Natasha Stanley, one of the pioneer merchants of Owensboro's new downtown, is moving her Bella Ragazza Boutique from 120A W. Second St. to Wesleyan Park Plaza next month.
"It's definitely bittersweet," she said Wednesday. "I'm an advocate for downtown and I always will be. But we have just outgrown our space."
Stanley, a former chairwoman of the old We Are Downtown booster group, said she'll be moving her clothing store into the former Radio Shack space in Wesleyan Park Plaza.
"It's being built-out just for us," she said. "We'll be starting fresh. It's going to be great."
Stanley said the shopping center is being revitalized with new stores.
"The developer is bringing it back to life," she said. "We'll have great neighbors out there like we do downtown."
The Glass Factory moved from Kentucky 54 into the former Bakers Rack location in Wesleyan Park in mid-October.
The Nousiadis family, which owns Niko's Italian Cuisine in The Springs on East Parrish Avenue, opened Niko's Cafe & Bakery in the old Fantastic Sam's location on the south side of Wesleyan Park earlier this year.
And Shoe Stop is moving from Towne Square North into part of the old Kmart location in the shopping center.
The new Bella Ragazza will have a little more than 2,200 square feet, Stanley said.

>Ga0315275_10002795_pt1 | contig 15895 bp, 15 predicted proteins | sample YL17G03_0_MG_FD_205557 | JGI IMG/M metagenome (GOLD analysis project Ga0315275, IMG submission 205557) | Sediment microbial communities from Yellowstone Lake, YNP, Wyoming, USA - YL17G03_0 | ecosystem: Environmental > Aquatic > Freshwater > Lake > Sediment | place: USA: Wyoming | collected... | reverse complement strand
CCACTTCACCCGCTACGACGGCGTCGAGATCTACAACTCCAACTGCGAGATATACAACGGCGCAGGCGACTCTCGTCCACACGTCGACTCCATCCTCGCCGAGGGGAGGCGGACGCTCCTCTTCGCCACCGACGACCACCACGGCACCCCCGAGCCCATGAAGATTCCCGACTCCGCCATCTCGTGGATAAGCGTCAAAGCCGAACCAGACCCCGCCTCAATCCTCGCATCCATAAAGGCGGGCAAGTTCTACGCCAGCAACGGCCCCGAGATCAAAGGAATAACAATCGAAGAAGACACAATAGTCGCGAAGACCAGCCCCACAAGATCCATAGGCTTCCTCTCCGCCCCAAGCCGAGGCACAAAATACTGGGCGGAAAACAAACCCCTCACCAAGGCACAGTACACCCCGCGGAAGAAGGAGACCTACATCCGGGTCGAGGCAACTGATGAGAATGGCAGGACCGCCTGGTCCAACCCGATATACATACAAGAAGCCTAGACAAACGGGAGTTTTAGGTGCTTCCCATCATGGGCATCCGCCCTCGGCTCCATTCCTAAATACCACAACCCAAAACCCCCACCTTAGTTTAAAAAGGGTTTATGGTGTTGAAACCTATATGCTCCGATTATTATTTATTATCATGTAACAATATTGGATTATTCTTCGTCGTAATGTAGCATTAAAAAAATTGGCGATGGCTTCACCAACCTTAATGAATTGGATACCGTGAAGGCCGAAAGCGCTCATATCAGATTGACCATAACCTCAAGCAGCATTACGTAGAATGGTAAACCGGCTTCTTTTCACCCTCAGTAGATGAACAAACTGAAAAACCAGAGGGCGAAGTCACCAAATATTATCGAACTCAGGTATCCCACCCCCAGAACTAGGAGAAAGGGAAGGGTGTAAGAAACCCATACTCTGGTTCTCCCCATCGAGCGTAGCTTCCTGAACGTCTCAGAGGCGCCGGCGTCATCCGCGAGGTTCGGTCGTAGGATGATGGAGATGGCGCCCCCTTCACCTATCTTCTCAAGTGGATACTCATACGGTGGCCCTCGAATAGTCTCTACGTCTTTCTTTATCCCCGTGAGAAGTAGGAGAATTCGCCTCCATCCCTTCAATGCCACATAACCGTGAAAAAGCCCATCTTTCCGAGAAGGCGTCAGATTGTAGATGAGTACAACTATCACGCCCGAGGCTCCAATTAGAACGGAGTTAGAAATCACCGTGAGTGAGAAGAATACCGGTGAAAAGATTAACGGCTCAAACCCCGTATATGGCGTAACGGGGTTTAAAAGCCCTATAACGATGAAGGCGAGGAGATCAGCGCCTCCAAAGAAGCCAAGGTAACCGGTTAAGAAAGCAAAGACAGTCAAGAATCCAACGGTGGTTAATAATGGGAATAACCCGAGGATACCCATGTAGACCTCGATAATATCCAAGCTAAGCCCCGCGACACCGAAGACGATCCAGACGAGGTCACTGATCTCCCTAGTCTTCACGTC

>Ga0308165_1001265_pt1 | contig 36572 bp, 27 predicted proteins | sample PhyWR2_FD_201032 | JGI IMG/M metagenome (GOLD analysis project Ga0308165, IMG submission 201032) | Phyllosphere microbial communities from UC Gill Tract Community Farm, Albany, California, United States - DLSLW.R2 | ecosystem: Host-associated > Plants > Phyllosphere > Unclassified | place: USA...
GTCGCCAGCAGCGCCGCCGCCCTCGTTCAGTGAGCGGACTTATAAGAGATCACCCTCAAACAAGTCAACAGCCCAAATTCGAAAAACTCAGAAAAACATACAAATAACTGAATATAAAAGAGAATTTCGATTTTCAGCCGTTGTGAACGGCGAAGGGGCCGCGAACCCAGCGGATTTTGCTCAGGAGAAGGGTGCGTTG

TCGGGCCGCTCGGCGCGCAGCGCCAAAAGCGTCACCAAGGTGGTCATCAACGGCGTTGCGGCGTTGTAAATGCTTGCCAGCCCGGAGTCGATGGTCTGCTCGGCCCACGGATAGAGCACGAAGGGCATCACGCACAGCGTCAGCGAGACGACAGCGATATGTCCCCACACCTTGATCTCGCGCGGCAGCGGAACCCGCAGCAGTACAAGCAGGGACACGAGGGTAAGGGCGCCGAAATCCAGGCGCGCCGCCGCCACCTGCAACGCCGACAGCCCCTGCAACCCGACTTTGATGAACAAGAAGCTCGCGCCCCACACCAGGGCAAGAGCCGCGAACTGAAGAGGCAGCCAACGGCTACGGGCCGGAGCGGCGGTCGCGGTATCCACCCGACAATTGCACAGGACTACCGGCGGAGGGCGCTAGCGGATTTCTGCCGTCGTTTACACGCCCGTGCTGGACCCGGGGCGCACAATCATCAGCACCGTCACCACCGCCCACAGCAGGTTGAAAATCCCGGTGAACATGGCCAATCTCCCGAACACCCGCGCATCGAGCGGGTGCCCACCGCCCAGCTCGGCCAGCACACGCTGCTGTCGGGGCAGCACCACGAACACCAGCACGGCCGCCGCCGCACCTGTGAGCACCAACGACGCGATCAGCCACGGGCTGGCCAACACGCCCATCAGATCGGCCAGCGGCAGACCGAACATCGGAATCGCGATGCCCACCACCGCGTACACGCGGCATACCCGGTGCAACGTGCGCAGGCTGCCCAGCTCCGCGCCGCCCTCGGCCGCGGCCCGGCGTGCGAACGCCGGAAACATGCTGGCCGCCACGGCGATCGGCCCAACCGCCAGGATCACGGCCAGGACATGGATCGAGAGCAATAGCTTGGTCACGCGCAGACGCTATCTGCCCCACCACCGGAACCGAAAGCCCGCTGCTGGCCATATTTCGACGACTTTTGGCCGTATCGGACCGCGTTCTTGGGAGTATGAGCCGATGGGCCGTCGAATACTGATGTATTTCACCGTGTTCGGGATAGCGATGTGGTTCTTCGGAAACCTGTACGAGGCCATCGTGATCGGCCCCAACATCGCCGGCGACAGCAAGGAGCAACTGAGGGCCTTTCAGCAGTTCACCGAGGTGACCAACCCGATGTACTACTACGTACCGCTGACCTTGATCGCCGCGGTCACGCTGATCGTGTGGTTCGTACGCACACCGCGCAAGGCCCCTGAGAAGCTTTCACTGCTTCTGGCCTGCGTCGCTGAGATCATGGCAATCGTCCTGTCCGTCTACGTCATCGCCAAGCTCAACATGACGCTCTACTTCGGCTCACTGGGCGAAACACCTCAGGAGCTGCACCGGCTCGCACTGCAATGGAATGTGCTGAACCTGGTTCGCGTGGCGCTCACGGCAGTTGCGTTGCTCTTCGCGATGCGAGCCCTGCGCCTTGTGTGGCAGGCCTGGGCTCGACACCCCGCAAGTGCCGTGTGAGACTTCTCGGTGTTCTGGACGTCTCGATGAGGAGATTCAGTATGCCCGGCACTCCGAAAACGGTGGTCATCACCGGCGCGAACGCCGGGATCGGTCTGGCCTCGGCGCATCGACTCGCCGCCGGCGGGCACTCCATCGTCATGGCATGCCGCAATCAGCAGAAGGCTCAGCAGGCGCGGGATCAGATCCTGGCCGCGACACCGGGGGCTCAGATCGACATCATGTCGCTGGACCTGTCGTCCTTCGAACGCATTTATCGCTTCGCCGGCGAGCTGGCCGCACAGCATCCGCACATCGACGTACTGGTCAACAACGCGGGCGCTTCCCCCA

"What we have downtown is about 1,600 square feet," she said. "We really need the extra space. And we'll have a lot more parking. We just need bigger everything."
City Commissioner Larry Conder, who owns with his wife, Rosemary, the building were Bella Ragazza has been since 2013, said, "Natasha has been a poster child for downtown business. She's done great down here. We hate to see her go, but we understand."
That will be the third empty space the Conders have in the old Smith-Werner Building.
But Conder said the former Gambrinus Libation Emporium location has been leased for another bar/lounge and two prospective tenants are looking at the old Bee Bops location for "food-based businesses."
He said five downtown buildings are currently for sale and several more are for lease, including 17,000 square feet in the old International Bluegrass Music Museum space in the RiverPark Center.
"We need more affordable housing downtown," Conder said.
More people living downtown will create more demand for restaurants and retail, he said.
Conder said property in the $750- to $850-a-month price range seems to stay full.
"But we may need rents a little lower than that," he said.
Keith Lawrence, 270-691-7301, firstname.lastname@example.org